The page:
Seeing all of the above took me about 2.5 hours total, including travel time to each place, and waiting for tours to begin and in lines . The majority of the time was spent with the guided tours as the time was predetermined; in the self-guided areas, I spent significantly less time, not more than 20 minutes in each area, and looking back now I don’t feel it was an adequate amount of time for some of the sites. Thus other visitors will most likely need more time to see all of the above, but the minimum time to spend is 2.5 hours (however, you may spend less time too, if you read and move faster). Everything at Independence National Historical Park is free, thus it’s a good place to bring your friends and family as there’s enough to do that everyone will find something interesting. People who enjoy history will definitely have a field day as every where they turn, a piece of history is staring back. So put on your good walking shoes and learn about the founding of the United States at Independence National Historical Park.

Benjamin Franklin Museum

The weather is getting warmer and the summer is coming soon, I hope to see more places this year, but we’ll see how that goes. Any who, continuing on with my previous adventures in Philly…

Benjamin Franklin Museum, located in Philadelphia, Pennsylvania

The Benjamin Franklin Museum is open 7 days a week, from 9am to 5pm. Admission to the museum is $5. The museum is part of Franklin Court, which was Benjamin Franklin’s Philadelphia residence from 1763 until his death. Franklin Court contains the “Fragments of Franklin Court” exhibit, a Printing Office and the courtyard, which all are accessible to visitors. (My one-tracked mind latched onto to the museum as the main event, so I was unaware about the additional exhibit and the printing office. I suppose they are also part of the reason as to the small crowds when I visited.) The museum is accessible by car and public transportation. There is no onsite parking for those who intend to drive, but there are various parking lots within a mile of the museum. For those who wish to use public transportation, take the SEPTA Market-Frankford Subway, the blue line, to the 2nd Street station or 5th Street Station (they’re about equidistant from the museum) and then walk a few blocks to reach the museum. Visitors can see the other attractions at Franklin Court if they have time, or walk a little further to visit Independence Hall and the Liberty Bell. If it’s too much history for one day, then stroll around the corner to the museum at Chemical Heritage Foundation (which I highly enjoyed).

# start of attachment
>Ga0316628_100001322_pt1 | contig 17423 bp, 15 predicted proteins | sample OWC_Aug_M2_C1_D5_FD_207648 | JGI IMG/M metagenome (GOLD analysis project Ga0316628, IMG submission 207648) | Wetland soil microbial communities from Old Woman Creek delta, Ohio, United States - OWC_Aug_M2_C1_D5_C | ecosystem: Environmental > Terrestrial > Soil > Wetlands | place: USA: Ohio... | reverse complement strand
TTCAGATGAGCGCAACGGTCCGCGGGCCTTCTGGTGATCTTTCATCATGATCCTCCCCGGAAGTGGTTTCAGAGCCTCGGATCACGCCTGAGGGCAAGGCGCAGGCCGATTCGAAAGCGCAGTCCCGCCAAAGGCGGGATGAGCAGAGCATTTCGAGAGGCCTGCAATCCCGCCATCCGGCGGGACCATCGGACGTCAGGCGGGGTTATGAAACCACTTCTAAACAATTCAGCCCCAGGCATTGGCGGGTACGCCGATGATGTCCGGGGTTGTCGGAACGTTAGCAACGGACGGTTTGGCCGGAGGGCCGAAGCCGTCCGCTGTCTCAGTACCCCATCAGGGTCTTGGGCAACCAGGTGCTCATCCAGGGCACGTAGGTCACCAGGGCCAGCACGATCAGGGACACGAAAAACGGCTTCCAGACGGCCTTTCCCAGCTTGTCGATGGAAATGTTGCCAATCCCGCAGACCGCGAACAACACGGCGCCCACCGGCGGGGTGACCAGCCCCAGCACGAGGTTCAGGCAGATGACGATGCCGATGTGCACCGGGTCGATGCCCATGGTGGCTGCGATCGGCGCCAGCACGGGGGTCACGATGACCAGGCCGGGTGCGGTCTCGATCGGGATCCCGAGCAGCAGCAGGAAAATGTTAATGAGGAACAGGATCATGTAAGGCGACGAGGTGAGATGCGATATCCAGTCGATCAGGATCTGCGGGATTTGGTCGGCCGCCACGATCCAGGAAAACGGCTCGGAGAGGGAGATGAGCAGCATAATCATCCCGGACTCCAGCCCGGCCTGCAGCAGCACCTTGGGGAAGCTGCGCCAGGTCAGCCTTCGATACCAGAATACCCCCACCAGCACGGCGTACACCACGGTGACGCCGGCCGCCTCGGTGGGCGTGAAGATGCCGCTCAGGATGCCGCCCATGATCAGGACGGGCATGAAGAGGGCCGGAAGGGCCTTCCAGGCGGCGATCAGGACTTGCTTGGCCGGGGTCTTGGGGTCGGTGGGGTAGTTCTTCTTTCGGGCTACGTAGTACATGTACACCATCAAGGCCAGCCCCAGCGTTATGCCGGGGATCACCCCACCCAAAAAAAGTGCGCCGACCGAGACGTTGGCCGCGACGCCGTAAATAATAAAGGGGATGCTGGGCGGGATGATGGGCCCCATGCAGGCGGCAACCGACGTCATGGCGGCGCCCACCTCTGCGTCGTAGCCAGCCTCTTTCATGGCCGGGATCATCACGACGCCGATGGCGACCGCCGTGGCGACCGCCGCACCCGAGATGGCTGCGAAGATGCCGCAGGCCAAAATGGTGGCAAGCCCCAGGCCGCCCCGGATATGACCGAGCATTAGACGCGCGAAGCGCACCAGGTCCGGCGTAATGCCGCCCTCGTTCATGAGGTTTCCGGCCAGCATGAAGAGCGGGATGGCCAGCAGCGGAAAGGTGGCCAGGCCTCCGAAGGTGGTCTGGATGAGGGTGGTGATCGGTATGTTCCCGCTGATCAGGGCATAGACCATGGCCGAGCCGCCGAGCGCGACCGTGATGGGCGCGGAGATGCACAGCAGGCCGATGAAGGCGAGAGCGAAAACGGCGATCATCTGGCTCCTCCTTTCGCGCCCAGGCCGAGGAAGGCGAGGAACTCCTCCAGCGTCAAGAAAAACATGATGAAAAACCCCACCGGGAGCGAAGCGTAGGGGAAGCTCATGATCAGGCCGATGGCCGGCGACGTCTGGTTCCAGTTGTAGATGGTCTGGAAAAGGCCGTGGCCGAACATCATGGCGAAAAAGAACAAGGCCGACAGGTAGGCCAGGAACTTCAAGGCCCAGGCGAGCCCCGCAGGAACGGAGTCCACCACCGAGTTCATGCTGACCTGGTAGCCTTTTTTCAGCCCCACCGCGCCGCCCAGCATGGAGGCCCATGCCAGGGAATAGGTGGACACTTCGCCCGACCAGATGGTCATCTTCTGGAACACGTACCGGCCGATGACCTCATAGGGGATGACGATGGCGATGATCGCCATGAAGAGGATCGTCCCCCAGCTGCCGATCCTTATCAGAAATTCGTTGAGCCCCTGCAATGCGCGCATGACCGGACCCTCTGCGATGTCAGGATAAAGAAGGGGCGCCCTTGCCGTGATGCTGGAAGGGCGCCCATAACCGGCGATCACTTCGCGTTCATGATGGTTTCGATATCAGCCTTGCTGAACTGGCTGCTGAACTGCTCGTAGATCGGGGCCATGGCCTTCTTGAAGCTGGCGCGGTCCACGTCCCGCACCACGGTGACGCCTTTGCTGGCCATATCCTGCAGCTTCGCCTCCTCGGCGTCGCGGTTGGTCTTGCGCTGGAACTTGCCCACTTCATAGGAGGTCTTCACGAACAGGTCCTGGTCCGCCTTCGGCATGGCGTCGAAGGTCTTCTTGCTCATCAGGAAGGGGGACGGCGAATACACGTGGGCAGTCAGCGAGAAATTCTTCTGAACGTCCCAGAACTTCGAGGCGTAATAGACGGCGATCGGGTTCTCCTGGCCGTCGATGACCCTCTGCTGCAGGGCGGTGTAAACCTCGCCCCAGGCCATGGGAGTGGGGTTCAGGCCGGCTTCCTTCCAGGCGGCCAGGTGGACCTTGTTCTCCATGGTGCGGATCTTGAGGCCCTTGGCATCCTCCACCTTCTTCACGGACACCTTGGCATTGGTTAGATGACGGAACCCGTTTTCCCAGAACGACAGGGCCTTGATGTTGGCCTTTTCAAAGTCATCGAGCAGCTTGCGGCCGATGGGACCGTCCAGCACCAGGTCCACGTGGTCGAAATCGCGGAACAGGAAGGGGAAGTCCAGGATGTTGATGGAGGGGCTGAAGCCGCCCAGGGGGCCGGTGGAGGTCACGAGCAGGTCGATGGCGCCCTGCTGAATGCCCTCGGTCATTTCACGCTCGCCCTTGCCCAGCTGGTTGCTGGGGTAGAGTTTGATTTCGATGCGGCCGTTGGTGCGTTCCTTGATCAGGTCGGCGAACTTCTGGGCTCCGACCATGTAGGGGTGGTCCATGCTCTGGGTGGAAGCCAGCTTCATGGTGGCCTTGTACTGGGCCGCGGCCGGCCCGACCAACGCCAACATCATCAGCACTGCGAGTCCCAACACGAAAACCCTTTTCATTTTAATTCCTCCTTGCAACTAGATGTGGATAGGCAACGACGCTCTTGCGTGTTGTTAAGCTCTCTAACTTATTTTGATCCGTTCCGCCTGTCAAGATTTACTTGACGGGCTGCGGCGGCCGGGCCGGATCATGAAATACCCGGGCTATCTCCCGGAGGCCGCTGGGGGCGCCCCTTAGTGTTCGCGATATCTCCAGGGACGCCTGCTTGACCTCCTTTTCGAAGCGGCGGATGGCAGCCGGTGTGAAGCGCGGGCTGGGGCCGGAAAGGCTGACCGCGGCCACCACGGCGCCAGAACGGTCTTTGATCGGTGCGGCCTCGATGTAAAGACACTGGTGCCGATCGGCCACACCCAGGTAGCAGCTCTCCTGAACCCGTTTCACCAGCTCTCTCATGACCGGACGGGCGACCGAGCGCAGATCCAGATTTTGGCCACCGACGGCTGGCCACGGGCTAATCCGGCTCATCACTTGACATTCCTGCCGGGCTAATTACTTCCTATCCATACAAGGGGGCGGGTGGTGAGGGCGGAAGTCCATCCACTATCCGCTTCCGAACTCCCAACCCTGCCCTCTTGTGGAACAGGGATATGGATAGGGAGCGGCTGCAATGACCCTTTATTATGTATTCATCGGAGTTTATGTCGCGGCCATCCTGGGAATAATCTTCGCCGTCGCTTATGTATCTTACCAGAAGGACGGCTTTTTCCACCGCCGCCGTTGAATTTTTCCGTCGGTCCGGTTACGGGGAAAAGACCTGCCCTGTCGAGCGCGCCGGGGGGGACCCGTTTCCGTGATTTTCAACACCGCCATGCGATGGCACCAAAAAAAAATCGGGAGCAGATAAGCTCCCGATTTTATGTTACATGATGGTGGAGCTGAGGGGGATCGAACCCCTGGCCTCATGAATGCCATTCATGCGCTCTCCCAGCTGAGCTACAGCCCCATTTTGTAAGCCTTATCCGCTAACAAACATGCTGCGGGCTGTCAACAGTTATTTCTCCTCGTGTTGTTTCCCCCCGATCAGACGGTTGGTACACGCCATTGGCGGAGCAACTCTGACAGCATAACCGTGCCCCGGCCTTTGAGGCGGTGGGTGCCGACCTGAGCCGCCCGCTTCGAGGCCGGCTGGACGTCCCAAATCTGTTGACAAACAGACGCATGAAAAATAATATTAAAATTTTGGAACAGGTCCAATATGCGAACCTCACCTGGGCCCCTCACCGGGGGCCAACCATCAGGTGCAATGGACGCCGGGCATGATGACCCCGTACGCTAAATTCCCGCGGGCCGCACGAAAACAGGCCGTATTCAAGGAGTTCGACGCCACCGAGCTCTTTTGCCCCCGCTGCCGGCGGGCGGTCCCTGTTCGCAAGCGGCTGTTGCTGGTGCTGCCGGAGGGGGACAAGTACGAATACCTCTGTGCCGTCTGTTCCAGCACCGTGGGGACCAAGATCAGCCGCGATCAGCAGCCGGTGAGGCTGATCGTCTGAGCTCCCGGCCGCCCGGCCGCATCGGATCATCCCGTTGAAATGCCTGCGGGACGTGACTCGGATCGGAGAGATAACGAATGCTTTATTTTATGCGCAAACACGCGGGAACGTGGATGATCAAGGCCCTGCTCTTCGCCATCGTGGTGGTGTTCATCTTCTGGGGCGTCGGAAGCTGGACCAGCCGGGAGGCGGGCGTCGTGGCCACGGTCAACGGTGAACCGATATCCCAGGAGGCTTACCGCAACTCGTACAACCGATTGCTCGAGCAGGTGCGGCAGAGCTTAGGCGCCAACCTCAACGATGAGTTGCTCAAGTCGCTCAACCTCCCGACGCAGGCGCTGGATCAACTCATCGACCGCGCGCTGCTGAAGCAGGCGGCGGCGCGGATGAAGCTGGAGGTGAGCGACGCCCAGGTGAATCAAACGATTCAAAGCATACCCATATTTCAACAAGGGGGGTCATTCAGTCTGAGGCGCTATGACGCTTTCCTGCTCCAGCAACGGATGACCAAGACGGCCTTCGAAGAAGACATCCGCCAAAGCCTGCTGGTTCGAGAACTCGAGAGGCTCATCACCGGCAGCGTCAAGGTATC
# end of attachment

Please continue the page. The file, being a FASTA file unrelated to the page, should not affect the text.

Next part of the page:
The Benjamin Franklin Museum is located underground, beneath Franklin Court. The museum is one floor and contains five exhibits exploring the different aspects of Franklin’s life. Right at the start of the museum, visitors can find Skugg the squirrel, who is a sort of scavenger type-like guide for visitors; he can be found sporadically throughout the museum, pointing out fun tidbits. The first exhibit is “Ardent and Dutiful”, which focuses on Franklin’s personal life. Visitors can learn about his family, his friends, his hobbies and even his household expenses. Franklin suffered from gout, due to excessive eating of red meat and drinking wine, hence he wrote a story about a conversation he would have with his personified gout; visitors can view a clip of the story at this exhibit.

The next exhibit is “Ambitious and Rebellious”, which focuses on Franklin’s life as a printer. Franklin bought the Pennsylvania Gazette, oftentimes contributing pieces to the newspaper under various alias, and made it one of the most successful newspapers during his time. The exhibit contains some of the tools that are needed for printing. Following is “Motivated to Improve”. This exhibit highlights various inventions and ideas that came about because of Franklin, such as bifocals, the “Franklin Stove”, universities, lending libraries and home deliveries by the postal system.

Most people have heard the story of Franklin flying a kite with a key during a thunderstorm, thereby discovering electricity. “Curious and Full of Wonder” focuses  on his other experiments with electricity and science, in general. The last exhibit is “Strategic and Persuasive”, which showcases Franklin’s time as a diplomat. Included in the exhibit is the “Join or Die” cartoon used to encourage the American colonies to unite against British rule. The museum ends with a small segment on Franklin’s efforts to write an autobiography that he never finished.

My travel buddy and I spent about 45 minutes at the museum, but the timing will vary from person to person. Admission to the museum is reasonable for the amount of material that is on display. Adults and children will both enjoy a visit as there is enough information to keep the adults busy and equally as much for children to touch and interact with, thus it’s a good place to bring the whole family for a visit. If you’re visiting Philadelphia, it is only appropriate to take some time to learn about Benjamin Franklin, one of the Founding Fathers of the United States and “The First American”, and a great place to start is at the Benjamin Franklin Museum.

Museum at the Chemical Heritage Foundation

 Life’s been a bit hectic lately, so I’ve been busy attending to it, and neglecting this a bit, but now I’m back… Considering that I’ve lived in NYC all my life, and that Philadelphia is only 2 hours away, it’s a pity that I’ve never been there until last summer when I took a spontaneous trip to Philadelphia. Philly has so many things that I want to see, but on the top of my list is one that is less well-known…